Next stop is the Robert Blackburn Printmaking Workshop, near Hell’s Kitchen. Paul had already met with Steve several times. At the workshop, the press takes a lot of setting up and adjusting, Paul notes, which he is able to assist with.  During the test runs, the prints show some areas with too much light and dark variation, caused by slight unevenness in the woodcut under the additional pressure of the metal rollers of the press. Paul makes some fine adjustments to his woodblock, cutting away some small extraneous raised areas which were printing. After the adjustment, the woodcut produces an even, smooth print and Paul is satisfied – ‘Even the test runs were good,’ he says.

 

Printed by Steve Orlando in Portland Cool Black Ink on Rives BFK.

 

The woodcut series – ‘New York moment’

 

In Paul du Toit’s airy garden studio in Hout Bay stands a large wooden crate that has been air freighted from the US. The crate contains 35 woodcut prints, measuring 770 x 570mm (30 x 22 inches), the results of several weeks of work done by Paul in NYC during January 2013.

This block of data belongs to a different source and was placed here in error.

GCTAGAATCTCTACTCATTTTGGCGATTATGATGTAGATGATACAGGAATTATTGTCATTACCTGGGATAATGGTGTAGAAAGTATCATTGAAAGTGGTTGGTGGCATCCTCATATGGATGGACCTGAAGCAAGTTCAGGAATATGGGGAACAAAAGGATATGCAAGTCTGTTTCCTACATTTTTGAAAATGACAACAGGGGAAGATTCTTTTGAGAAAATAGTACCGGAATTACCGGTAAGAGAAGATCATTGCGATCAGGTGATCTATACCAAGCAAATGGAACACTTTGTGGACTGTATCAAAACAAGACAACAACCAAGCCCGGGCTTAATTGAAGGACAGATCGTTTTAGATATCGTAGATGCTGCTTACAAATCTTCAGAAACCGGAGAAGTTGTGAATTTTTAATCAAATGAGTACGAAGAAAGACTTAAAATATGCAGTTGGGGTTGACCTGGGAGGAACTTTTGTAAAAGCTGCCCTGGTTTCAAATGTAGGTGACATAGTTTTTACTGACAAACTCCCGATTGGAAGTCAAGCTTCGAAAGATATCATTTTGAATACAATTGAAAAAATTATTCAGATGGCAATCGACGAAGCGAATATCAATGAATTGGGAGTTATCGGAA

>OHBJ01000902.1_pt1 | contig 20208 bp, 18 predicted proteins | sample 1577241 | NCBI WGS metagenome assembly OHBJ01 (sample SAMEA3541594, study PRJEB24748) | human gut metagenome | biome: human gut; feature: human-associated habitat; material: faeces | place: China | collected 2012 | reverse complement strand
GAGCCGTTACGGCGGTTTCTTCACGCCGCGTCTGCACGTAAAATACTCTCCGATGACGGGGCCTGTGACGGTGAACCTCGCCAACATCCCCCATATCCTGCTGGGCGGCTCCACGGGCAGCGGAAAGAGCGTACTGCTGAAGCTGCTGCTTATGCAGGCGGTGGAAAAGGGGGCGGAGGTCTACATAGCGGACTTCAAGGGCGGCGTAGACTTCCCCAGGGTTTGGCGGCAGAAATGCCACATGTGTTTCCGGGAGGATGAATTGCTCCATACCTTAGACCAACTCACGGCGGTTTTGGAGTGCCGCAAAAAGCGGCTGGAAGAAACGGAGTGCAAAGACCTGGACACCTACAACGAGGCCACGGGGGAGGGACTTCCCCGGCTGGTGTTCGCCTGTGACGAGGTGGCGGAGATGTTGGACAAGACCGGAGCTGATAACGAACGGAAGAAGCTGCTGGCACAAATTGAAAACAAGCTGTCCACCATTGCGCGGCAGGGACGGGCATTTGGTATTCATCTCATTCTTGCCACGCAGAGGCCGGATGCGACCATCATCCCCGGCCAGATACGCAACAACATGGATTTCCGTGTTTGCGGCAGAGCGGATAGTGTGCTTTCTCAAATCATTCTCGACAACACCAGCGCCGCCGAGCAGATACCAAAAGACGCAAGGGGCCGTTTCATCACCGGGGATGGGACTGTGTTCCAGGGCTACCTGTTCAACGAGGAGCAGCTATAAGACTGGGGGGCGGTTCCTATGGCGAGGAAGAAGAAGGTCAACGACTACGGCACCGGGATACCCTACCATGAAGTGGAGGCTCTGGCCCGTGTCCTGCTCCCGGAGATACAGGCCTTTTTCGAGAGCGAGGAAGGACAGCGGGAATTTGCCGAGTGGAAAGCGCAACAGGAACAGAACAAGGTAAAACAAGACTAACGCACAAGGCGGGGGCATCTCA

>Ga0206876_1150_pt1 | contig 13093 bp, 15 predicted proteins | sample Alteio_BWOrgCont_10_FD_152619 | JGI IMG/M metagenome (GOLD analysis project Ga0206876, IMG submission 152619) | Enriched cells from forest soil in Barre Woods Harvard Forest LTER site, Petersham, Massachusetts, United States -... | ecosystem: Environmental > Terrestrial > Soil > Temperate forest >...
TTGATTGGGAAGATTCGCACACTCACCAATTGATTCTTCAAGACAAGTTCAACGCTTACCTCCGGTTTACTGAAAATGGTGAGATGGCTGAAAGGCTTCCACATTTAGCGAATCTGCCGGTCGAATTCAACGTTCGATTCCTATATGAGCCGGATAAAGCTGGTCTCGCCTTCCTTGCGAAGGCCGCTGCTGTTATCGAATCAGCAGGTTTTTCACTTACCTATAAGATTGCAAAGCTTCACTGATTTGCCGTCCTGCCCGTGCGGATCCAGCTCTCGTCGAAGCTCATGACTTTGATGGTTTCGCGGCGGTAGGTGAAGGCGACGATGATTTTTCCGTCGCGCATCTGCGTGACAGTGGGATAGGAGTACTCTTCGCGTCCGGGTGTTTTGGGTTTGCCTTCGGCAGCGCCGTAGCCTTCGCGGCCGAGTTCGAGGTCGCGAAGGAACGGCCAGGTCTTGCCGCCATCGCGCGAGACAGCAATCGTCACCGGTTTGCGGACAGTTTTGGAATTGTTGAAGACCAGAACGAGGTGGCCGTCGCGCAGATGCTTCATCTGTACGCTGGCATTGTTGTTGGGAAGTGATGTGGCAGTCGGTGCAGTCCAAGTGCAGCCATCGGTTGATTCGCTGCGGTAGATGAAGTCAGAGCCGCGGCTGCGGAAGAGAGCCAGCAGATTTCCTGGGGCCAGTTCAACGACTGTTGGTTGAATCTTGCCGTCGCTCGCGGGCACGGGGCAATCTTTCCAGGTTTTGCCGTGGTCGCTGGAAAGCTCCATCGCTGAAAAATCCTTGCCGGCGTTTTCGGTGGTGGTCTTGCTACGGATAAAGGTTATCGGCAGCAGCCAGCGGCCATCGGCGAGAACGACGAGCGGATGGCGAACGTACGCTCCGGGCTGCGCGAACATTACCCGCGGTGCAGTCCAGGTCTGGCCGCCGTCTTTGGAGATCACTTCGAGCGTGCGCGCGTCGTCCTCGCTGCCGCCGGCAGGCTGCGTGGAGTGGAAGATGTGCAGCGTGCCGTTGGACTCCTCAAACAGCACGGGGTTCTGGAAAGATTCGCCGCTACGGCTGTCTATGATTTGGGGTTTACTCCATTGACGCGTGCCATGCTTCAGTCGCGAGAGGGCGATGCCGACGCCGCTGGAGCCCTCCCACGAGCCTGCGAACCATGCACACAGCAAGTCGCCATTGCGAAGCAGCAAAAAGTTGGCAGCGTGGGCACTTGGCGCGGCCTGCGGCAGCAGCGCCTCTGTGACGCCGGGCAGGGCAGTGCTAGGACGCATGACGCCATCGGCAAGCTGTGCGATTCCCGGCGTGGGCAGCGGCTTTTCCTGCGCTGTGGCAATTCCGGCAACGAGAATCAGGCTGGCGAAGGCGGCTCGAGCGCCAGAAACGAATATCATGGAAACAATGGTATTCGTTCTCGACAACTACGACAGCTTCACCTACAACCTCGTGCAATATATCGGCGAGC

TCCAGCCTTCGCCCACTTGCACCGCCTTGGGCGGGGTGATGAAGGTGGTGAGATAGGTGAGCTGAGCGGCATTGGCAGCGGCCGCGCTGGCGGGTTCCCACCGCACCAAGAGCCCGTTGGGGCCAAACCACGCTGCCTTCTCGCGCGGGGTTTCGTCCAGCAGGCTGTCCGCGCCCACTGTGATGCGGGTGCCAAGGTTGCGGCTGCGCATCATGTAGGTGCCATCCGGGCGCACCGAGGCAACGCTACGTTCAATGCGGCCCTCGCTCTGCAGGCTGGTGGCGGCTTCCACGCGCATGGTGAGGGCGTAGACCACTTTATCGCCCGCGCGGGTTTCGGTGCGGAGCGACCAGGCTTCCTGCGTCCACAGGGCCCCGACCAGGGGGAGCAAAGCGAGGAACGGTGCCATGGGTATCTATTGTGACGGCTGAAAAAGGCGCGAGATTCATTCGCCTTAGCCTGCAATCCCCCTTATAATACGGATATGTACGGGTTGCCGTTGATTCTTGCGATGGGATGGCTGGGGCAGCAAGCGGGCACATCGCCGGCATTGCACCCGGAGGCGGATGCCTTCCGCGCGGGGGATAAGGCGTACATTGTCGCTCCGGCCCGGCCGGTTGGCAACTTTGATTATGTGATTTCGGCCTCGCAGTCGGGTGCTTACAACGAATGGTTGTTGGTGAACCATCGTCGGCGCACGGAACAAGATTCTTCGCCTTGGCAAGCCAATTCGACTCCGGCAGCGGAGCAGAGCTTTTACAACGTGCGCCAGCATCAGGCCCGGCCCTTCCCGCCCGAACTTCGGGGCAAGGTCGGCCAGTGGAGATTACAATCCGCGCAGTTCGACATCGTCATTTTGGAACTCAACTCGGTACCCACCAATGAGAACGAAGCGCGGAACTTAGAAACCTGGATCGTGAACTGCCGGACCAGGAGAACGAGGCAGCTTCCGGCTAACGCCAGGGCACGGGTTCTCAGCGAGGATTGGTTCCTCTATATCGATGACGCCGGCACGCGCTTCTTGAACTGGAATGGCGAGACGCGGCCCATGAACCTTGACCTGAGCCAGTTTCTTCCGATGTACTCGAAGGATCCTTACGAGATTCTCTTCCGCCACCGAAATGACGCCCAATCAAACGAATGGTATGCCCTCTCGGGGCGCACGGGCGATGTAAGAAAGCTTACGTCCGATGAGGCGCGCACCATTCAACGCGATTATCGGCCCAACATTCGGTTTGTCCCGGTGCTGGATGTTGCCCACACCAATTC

Paul was based in New York while undergoing treatment for a recurring melanoma. Always working on a new project or trying a new tool, Paul now has too little uninterrupted time to be able to work on a large-scale painting. But in his Brooklyn studio he comes across some small offcuts of Japanese plywood, remnants from woodcuts he made during 2011 for a one-off unique handmade book, which  featured Paul’s woodcuts alongside quotations by Desmond Tutu. Looking at the remnants Paul considers the options …for doing a woodcut print.